There are three key factors at work that have contributed to this position and maintained this external distancing between domestic and EU policy processes. The first has been the decision in Whitehall to internalise strategic EU policy making within the UK’s centralised processes. This has been regarded as a strength by some member states, where more entrepreneurial approaches between competing ministries have prevailed . On the other hand, this Whitehall process has not been sensitive to changes within negotiating styles in other member states, where more fluid and flowing negotiation have been more productive to their interests than pre-agreed positions on single issues.  This ‘domestication’ of EU policy within the UK has submerged debate and led to a lack of understanding in civil society.

The second factor has been the length of time taken for negotiation of any specific EU policy, which as recent Parliamentary evidence has shown, can take up to 20 years . This extended negotiation period is seen to be helpful within the EU as a whole, providing the benefit of ‘institutionalised time’  that crosses electoral cycles and maintains some continuity. In the UK, the constitution and machinery of government works within the cycles of an elected government, each one taken separately and unable to bind its successor, where legislation can be changed and treaties renegotiated. This is in stark contrast to the EU, where the major policy programmes are set by Treaties that provide the framework for budgets allocations, programmes and accompanying legislation. Although the detail is always subject to negotiation there is a commitment to the longer term and overarching direction set in a treaty that is equal to the election of a Government in the UK. The culture of episodic UK government and the flow of EU strategic policy commitments sit in sharp cultural distinction.

The third factor has been the camouflaging of the EU policy within the UK. Although with regulations this is not possible, other agreements on transport, the environment and more fundamentally on issues such as subsidiarity have been incorporated within the UK in ways that have not been linked to EU agreements. The growing strength of the application of the EU principle of subsidiarity, from the single European Act, to the Maastricht Treaty to Lisbon in 2009 has been delivered through changes in the sub-state governance in the UK. After 1992, local government reform in Scotland and Wales created a platform for devolution in 1999. Applying subsidiarity in England was more problematic for Whitehall. Dysfunctional processes of local government reorganisation and Government offices of the regions were established to delay transfer of responsibilities. The final implementation of subsidiarity in the Lisbon Treaty in 2009 meant that these Government offices had to go and local government has been provided with powers of general competence.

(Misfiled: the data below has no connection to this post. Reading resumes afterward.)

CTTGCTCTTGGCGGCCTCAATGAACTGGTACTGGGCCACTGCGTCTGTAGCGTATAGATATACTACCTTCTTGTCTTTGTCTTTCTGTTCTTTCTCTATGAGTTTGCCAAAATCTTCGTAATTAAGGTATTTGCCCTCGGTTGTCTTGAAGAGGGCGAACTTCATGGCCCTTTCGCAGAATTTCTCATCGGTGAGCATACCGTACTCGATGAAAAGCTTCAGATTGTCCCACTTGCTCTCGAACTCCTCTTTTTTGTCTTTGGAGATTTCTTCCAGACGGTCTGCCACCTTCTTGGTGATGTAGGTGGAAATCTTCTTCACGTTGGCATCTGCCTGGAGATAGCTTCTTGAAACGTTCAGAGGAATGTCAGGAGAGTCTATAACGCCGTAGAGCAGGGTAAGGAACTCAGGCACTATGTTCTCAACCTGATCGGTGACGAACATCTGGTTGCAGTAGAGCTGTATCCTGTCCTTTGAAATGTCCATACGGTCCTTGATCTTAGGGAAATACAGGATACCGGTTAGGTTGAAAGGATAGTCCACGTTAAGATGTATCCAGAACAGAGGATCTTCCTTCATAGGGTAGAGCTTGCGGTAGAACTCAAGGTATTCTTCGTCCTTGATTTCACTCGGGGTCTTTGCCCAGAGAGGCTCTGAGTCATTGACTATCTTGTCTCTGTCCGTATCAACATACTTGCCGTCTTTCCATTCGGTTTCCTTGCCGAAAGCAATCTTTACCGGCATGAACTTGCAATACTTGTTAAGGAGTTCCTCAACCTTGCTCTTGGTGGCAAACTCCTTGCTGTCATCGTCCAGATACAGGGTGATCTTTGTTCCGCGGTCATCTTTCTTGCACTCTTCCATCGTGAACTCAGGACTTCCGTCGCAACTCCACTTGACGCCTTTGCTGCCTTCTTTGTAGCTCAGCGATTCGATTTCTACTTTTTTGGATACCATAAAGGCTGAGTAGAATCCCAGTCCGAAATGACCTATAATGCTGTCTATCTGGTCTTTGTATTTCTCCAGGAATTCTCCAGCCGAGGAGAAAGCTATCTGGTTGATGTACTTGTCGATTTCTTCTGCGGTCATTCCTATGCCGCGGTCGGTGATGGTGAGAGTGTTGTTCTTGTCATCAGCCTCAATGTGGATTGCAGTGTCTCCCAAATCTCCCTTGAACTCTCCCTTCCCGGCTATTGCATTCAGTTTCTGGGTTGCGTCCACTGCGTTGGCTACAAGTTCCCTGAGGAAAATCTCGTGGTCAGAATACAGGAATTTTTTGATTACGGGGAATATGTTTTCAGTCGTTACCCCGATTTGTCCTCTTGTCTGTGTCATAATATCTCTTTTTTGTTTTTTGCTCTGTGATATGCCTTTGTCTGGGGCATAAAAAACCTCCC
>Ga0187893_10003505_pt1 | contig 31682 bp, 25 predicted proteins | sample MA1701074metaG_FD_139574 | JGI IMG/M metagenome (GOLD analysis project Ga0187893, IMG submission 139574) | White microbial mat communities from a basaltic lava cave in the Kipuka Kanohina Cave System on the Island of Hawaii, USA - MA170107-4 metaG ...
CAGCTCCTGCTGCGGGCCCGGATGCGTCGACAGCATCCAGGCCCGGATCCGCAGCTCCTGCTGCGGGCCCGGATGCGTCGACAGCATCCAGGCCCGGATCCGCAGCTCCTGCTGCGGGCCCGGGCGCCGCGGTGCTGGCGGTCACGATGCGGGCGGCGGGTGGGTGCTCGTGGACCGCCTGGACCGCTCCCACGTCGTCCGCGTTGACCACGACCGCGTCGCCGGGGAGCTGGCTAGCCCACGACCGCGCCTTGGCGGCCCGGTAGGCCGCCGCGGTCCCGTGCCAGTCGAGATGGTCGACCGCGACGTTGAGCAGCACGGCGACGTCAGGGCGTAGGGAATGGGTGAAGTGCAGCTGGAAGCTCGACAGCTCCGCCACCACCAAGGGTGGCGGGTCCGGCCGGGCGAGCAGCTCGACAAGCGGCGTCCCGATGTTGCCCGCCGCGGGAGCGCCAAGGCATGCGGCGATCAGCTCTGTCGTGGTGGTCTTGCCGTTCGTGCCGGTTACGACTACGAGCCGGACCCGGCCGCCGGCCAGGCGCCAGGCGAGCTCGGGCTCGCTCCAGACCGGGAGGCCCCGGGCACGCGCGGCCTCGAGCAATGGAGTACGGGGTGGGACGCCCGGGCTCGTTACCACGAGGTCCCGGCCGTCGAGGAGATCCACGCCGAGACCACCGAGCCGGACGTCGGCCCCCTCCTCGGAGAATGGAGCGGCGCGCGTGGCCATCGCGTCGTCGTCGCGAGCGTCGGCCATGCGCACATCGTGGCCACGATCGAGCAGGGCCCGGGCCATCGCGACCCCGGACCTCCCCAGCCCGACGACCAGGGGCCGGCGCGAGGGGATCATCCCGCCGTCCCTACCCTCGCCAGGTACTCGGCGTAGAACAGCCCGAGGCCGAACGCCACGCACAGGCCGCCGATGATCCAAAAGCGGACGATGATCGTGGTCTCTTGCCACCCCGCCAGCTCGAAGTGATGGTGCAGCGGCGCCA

So for Whitehall, much of the effort has been on incorporation of EU policy within the UK. Finding a domestic narrative for an agreed EU policy that fits with prevailing government ideology frequently seems to be the most important intellectual challenge. Becoming more overt about these processes may raise the spectre of why it has not been known before and secondly, the political implications of pooled powers. None of this seems likely to be set within the wider EU constructs.  The EU debate in coming years may do something to widen public understanding of the UK’s membership of the EU but it will be hard to make up such a long shortfall in understanding.

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1. Bulmer, S. and M. Burch, (2009) The Europeanisation of Whitehall UK Central Government and the European Union, Manchester, Manchester University Press.
2. Evidence form Gisela Stuart MP to House of Commons European Scrutiny Committee 13 February 2013
3. Goetz, K. H. and H-H. Meyer-Sayling, (2009) Political time in the EU: dimensions, perspectives, theories, Journal of European Public Policy, 16:2, 180-201